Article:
In a recent article published in the journal Materials, the authors constructed cement composites with low percolation thresholds to obtain low-cost graphite with good mechanical properties.
Study: Smart Graphite–Cement Composites with Low Percolation Threshold. Image Credit: Bozena Fulawka/Shutterstock.com
They demonstrated the effect of exfoliated graphite on the cement composite’s mechanical and electrical properties. For testing the feasibility of the composite’s practical application, investigations were conducted on the percolation threshold, mechanical properties, piezoresistive properties, and temperature-resistivity properties.
Traditional cement composites’ applications as smart materials are associated with drawbacks such as small electrical conductivity and the influence of external factors on their electrical properties. Incorporating electrically conductive materials into the cement composites can overcome these shortcomings. Such incorporation enhances the resistivity of the composites under mechanical stress and allows their applications as stress monitoring sensors, temperature sensors, heating elements, and electromagnetic radiation shields.
However, according to previous literature, the incorporation of electrically conductive materials into the cement composites may have negative effects on the mechanical properties or surface morphology of composites, thus challenging researchers to scout for more efficient methods to overcome their drawbacks. Moreover, this incorporation process is time-consuming and expensive.
Experimental setup for (A) piezoresistive and (B) resistivity–temperature properties study. Image Credit: Frąc M et al., Materials
About the Study
In the present study, the authors constructed cement composites with low percolation thresholds to obtain cost-effective graphite with good mechanical properties. They exfoliated the expanded graphite by adding surfactants and employing ultra-sonication to the mixture. The resultant product is used as a conductive additive in cement composites. Here, the addition of surfactants reduced the surface tension, and the reaction mixture was directly added to the cement matrix, thus eliminating any additional processes and reducing the overall cost.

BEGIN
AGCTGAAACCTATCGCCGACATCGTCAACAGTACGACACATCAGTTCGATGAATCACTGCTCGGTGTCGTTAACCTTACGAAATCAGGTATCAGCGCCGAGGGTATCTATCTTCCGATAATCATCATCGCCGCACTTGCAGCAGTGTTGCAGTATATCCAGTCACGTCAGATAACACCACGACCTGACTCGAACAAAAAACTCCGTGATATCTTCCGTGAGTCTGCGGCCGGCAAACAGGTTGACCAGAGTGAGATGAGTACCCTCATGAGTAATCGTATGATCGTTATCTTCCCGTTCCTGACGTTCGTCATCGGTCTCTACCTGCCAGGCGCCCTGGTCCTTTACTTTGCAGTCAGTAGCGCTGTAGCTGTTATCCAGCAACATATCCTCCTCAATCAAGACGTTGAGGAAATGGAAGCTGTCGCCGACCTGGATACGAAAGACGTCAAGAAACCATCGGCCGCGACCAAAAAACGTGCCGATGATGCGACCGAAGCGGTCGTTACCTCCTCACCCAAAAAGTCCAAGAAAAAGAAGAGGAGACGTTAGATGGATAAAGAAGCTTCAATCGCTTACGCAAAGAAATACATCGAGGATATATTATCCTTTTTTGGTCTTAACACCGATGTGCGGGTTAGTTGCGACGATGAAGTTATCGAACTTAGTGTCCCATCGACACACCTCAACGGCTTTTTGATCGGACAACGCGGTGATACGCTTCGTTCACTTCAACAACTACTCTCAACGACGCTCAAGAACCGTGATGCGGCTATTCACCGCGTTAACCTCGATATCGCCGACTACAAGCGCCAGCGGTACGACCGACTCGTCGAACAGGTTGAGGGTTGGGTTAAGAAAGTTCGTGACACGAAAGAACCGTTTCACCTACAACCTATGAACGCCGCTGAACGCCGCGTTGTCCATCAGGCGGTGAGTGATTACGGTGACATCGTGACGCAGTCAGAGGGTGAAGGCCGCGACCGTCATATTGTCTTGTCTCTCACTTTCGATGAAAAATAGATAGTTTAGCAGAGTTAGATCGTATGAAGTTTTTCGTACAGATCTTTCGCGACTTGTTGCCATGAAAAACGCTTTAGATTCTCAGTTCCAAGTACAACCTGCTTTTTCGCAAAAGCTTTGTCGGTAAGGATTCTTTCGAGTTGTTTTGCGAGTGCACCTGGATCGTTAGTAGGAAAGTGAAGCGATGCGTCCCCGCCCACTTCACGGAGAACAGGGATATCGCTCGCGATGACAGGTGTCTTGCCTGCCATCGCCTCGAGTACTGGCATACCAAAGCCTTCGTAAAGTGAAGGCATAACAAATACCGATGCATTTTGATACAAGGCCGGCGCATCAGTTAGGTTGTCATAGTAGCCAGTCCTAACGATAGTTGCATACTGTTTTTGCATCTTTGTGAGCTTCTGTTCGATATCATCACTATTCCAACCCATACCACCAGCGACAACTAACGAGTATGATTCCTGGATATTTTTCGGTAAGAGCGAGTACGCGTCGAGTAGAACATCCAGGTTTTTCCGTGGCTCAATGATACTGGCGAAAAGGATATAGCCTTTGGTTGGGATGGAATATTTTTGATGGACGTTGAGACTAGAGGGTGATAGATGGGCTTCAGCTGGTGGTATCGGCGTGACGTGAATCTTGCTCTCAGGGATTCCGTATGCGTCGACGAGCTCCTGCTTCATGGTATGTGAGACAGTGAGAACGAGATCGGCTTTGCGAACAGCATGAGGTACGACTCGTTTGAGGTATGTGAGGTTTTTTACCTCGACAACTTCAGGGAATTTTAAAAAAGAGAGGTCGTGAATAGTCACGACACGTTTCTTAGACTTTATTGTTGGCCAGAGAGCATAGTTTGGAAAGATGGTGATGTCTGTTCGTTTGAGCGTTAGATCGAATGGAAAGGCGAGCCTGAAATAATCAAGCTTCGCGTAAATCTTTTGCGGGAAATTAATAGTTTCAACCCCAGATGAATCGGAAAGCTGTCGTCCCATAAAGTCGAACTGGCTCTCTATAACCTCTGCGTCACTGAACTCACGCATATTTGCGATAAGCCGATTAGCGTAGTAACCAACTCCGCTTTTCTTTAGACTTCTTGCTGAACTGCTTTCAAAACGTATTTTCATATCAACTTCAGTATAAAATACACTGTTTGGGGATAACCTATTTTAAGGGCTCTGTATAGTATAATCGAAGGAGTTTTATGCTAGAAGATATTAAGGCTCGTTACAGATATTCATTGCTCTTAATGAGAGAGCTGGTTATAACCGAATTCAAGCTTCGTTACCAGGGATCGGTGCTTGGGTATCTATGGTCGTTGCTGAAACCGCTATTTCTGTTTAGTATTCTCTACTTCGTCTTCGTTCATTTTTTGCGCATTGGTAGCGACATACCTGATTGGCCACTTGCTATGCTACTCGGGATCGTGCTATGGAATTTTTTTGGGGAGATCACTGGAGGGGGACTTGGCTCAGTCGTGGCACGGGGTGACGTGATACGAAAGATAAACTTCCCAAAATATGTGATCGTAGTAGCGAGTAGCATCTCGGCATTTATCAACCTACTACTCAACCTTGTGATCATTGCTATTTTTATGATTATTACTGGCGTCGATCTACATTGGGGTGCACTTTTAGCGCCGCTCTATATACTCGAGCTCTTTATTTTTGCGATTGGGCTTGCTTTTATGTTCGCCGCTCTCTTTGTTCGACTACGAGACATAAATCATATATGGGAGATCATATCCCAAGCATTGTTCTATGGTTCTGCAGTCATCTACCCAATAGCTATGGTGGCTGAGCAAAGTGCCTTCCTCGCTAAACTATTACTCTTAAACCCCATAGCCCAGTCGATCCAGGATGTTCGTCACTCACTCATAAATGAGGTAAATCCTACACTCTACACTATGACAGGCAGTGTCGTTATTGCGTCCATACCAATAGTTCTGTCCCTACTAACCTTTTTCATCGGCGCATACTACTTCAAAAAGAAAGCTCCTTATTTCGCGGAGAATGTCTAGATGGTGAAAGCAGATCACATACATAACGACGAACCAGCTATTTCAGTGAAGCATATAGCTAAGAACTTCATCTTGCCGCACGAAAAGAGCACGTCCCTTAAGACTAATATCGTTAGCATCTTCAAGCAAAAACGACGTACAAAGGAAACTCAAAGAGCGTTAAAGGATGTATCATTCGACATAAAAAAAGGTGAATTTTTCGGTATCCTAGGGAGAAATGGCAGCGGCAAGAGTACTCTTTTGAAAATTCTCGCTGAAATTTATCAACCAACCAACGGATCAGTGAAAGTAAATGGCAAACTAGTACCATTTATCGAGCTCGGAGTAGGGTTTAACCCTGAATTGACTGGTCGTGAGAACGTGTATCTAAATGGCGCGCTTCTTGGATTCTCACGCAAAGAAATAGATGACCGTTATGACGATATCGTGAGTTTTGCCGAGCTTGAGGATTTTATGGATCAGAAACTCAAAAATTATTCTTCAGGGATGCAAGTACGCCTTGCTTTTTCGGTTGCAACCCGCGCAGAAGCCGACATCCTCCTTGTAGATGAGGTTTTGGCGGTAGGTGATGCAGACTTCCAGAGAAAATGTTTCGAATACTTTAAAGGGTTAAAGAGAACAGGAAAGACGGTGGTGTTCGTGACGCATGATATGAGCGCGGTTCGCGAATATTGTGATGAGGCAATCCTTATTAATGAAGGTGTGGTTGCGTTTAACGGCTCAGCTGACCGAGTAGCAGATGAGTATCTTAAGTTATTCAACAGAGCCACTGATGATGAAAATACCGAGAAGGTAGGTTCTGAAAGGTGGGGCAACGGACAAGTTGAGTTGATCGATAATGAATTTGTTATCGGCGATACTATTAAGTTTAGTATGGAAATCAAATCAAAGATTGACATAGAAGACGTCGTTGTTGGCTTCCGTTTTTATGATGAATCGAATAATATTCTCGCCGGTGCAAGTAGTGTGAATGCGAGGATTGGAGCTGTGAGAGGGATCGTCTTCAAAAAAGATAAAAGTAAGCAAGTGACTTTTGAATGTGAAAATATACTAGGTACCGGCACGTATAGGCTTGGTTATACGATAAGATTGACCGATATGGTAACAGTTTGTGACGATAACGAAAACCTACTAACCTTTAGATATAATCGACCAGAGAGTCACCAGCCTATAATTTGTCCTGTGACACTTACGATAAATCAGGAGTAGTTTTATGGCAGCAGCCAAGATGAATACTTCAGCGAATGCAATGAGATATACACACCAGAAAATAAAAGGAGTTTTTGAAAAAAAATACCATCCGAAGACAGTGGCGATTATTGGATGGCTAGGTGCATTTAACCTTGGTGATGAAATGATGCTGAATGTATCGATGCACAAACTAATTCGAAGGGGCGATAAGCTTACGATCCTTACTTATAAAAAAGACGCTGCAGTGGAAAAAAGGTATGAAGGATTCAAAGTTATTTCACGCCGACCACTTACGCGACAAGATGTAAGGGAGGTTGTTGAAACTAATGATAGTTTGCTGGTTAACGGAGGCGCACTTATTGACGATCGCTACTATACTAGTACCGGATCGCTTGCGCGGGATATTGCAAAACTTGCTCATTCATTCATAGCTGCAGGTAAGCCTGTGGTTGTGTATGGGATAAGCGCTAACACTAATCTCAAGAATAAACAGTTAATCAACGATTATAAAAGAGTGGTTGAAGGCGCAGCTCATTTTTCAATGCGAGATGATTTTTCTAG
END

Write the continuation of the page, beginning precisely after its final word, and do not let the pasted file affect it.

Further, they studied the percolation thresholds, flexural strengths, and compressive strengths to depict the electrical and mechanical properties of cement composites. To test the practical applications of the constructed composites, their temperature-resistivity and thermoelectric and piezoresistive properties were studied. Furthermore, the graphite particle size and the extent of their dispersion in the cement matrix were also investigated by the authors.
Experimental setup for the determination of thermoelectric properties. Image Credit: Frąc M et al., Materials
The particle size of the obtained graphite was determined from scanning electron microscope (SEM) images. The size and modal value of these particles were around 40 µm and 15 µm, respectively. The obtained graphite particles were in the form of sheets with a high aspect ratio, thus facilitating their conductive network when applied to the cement matrix.